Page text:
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Jewish World Review April 24, 2002 / 13 Iyar, 5762

Art Buchwald

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Consumer Reports

The greatest breakthrough | The greatest breakthrough in commercial aviation history took place recently, when an upstart airline, known as JetBlue, changed the eating habits of the air traveler. Instead of feeding them airline food, they told their passengers to bring their own meals. When JetBlue first announced this radical shift in doing business, the other airlines said it would never work.

An official spokesman for a major airline, who refused to be identified, said, "Our biggest attraction is airline food. Just mention it and people's mouths start to water. When they go through airport security and are asked if they have anything to declare, 70 percent say, 'I can't wait to taste the beef stroganoff.'"

How did JetBlue come up with the idea? Their CEO, David Neeleman, was reading a book on Lindbergh one night and suddenly one paragraph jumped off the page. "Lindbergh took his own food with him to lighten the plane. He had a tuna sandwich and a vacuum bottle of hot tea." The historian who wrote the book also said, "If Lindbergh had eaten airline food, he never would have made it to Paris."

It was midnight, but Neeleman called his marketing director and said, "Did you know Lindbergh brought his own meal when he crossed the Atlantic Ocean?"

"I didn't know it boss, but I believe it if you say so."

"If we let our passengers bring their own food, we could save 30 cents on each ticket."

"Boss, you're a genius. Do you think the FAA will approve it?"

Neeleman said, "They will probably first test the idea with the antitrust people at Justice to see if they can sue us. And the airline caterers' union will strike, but it's still worth doing."

"I'll get on it right away," the marketing man said.

The advertising agency came up with a campaign: "Fly JetBlue and bring your own food. Lindbergh did it and so can you. The money JetBlue saves on food goes into your pocket."

As soon as the FAA gave its approval, customers jammed up to the airline's ticket counters. The food concessions in the airports provided everything from turkey to egg salad sandwiches.

Then a strange thing happened. A man named Harry Gilmush stopped at the Stage Delicatessen on his way to Florida on JetBlue. He bought a corned beef and chicken liver sandwich with sauerkraut on garlic bread, a giant green pickle, a piece of homemade cheesecake, and two bottles of cream soda.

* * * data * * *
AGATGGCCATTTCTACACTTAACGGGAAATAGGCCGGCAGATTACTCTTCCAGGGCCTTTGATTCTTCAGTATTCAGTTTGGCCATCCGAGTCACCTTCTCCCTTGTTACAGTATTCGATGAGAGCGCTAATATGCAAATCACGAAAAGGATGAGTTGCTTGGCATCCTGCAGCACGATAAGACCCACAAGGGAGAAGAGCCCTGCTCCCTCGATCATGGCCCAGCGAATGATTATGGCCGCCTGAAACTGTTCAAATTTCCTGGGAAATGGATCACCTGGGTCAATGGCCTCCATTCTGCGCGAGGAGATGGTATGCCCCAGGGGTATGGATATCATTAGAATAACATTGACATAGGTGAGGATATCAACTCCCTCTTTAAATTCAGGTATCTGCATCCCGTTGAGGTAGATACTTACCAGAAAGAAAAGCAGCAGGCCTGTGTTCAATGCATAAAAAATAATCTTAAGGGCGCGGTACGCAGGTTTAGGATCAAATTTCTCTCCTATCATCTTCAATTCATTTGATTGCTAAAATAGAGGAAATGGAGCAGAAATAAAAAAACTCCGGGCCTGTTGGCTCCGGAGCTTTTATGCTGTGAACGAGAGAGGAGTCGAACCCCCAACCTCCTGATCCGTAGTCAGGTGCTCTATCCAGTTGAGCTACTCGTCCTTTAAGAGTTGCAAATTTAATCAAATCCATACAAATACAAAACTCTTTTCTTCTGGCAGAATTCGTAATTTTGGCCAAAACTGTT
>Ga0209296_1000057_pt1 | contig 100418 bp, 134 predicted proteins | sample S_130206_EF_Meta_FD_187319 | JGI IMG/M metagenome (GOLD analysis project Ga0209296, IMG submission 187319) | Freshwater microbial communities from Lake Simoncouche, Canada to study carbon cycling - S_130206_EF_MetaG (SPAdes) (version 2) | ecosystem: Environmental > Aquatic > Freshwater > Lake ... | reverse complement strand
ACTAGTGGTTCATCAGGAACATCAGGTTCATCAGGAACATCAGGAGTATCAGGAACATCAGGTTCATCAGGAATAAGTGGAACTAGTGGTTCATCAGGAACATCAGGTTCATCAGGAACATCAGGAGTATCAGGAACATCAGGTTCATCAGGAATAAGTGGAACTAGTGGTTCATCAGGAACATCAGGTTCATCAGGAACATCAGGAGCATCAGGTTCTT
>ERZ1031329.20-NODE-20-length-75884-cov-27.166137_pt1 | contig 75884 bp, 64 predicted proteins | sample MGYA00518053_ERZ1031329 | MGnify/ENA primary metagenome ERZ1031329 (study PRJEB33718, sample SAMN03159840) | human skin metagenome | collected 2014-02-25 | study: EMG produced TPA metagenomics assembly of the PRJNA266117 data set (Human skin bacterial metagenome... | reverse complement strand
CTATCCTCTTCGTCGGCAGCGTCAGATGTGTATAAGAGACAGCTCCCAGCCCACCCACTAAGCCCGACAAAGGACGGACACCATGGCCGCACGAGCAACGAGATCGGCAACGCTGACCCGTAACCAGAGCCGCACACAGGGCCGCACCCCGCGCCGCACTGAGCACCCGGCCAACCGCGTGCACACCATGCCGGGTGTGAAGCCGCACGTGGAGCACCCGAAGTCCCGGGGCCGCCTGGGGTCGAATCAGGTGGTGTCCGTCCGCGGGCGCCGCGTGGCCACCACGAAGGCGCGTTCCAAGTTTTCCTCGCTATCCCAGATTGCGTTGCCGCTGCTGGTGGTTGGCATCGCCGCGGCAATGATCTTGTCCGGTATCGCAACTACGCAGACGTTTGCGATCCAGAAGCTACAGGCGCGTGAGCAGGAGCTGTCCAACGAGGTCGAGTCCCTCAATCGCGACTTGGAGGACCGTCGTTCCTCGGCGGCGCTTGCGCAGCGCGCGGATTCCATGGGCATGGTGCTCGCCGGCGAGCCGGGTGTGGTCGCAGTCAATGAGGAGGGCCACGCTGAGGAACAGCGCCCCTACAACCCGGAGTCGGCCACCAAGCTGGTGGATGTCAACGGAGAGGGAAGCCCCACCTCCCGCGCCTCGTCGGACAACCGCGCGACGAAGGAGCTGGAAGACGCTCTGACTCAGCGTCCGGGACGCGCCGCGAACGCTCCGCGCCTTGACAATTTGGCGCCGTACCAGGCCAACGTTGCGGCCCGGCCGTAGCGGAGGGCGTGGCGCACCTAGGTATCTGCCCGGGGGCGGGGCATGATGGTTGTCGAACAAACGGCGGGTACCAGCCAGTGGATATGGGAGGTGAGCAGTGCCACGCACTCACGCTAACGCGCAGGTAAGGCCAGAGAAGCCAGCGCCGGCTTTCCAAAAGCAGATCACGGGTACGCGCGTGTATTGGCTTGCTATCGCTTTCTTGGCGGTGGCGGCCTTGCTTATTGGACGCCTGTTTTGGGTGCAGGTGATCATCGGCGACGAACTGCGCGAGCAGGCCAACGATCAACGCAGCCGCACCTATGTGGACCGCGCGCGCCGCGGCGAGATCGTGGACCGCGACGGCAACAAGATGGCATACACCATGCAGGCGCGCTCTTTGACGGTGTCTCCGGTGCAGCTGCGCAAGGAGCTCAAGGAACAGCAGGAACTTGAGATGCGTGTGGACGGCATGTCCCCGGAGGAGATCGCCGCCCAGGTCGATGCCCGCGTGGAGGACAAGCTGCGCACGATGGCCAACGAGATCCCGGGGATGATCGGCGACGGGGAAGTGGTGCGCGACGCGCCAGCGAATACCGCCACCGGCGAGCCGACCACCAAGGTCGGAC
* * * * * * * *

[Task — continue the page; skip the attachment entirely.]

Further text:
When he got to the airport, the JetBlue agent asked, "What have you got in the paper bag?" Harry told him and the agent said, "Did you pack it yourself?"

Harry said, "No, the guy at Stage Delicatessen packed it for me."

The agent said, "You're going to have to leave the dill pickle behind. It's a lethal weapon."

Harry said he didn't understand.

The agent told him, "Do you know what our passengers would do if they knew you were eating a dill pickle and then saw what else you were having for lunch? They would kill you."

JetBlue now has a rule that no one can fly on their planes if they have a dill pickle in their carry-on luggage. The other airlines have no choice but to follow JetBlue's food policy, and when they do they will adopt the no-dill-pickle rule.

Comment on JWR contributor Art Buchwald's column by clicking here.

04/18/02: Conflict of Interest
04/15/02: The Sign That Couldn't
04/11/02: It's Cherry Blossom Time
04/08/02: The Young Audience
03/31/02: Safe Deposit for Sale
03/26/02: Au Revoir to Soft Money
03/21/02: Andersen Defense Fund?
03/19/02: Celebrity kickers
03/15/02: A Mickey Mouse solution
03/13/02: Shadow government in the sandbox
03/07/02: The Way It Is
03/05/02: Not telling the truth
03/01/02: Book flogging
02/27/02: The players are mad

© 2002, TMS